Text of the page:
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Lance Hopper

Lance was born in Bristol at the beginning of World War II, 1939. At the start of the war his family moved up to the North East and he lived with his grandparents at East Howdon.

Lance left school at the age of fifteen in 1954 and then started as an apprentice at the Wallsend slipway. During his first year he worked as an office boy, and then served a five-year apprenticeship. After his apprenticeship he worked for two years at Swan and then left to work at George Angus where he was there for twelve years. He returned to Swan’s as an inspector and eventually became a Senior Commissioning Manager.

Lance was interviewed by Laura Brown on 12 February 2007. The interview took place at Discovery Museum, Newcastle-upon-Tyne and lasted for 30 minutes.

Lance Hopper's Memories

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When my wife became pregnant I stopped going to sea and I was seeking employment ashore and that’s when I first started with Swan hunter, my first involvement really with Swan Hunter.

What did that job involve?

That was mainly involved in testing steam systems; high pressure systems oil systems, basically set in the main machinery spaces. It involved long hours; I used to go to work with a great big packed lunch! There’s not really much more you can say about it, apart from long hours and I used to enjoy it. It’s rather difficult when your having to work long hours and your trying to pull a house together and one thing or another.

And how long did you do that job for?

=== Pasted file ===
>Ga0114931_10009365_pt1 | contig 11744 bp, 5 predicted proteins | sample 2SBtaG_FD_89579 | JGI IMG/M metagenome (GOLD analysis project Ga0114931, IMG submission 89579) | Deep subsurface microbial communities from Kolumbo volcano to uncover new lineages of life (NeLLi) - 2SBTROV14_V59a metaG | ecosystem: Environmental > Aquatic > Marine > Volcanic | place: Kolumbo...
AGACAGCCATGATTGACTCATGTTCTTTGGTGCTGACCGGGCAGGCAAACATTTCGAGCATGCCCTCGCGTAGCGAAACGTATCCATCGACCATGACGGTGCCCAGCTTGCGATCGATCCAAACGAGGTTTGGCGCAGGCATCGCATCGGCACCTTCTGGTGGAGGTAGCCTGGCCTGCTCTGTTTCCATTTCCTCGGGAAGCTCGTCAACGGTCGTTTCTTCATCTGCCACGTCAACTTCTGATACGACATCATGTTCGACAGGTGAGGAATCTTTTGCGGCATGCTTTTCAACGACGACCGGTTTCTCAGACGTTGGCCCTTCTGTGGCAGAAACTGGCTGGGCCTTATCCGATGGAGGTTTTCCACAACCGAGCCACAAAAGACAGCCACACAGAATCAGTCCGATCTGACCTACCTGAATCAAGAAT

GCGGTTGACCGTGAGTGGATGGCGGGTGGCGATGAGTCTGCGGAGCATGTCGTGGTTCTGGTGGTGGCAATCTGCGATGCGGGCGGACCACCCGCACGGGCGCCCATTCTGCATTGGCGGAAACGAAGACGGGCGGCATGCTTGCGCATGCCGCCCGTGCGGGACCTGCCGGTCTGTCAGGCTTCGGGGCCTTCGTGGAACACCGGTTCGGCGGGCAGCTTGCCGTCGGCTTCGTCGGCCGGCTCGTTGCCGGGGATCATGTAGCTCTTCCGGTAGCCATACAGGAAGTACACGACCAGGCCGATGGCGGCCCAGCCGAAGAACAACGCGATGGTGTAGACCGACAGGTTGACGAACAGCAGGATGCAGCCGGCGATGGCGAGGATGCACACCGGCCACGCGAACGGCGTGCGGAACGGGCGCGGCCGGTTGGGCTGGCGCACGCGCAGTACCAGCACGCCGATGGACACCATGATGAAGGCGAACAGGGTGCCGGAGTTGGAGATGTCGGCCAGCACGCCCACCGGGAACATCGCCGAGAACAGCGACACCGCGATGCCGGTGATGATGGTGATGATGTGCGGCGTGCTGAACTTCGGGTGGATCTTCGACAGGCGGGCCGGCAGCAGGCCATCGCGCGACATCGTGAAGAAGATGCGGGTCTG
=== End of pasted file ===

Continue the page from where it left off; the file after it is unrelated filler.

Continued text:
I was there for about 2 year, at the time, then there was always industrial problems – there was strikes for the least thing and at the time, I mean I had a mortgage and I child by then and I just couldn’t afford to go on like that! So I got out of Swans altogether and went to work for George Angus, which later became Dunlops on the Coast Road. I would be there for about 12 year I would think. Working in a factory is actually soul destroying compared with proper engineering and I just had to make a move back into the type of work I wanted, so I went back to Swans! I went in as an inspector, at first inspecting all the machinery equipment, pipe work systems. Basically working the drawings and making sure everything’s installed correctly and meets all the ministry standards that were required on the contract. Later on I became an assistant manager and then a manager on the ships side and then in the latter days a senior commissioner manager, which involved taking over the whole lot. So you never knew when you were coming home on a job – it was really, basically 24hours a day! I mean you would wake up at half past 2 in the morning thinking oh yeah I’ve solved that problem, or your plannin’ your day ahead for the next day and that’s the way it used to go on just day after day after day!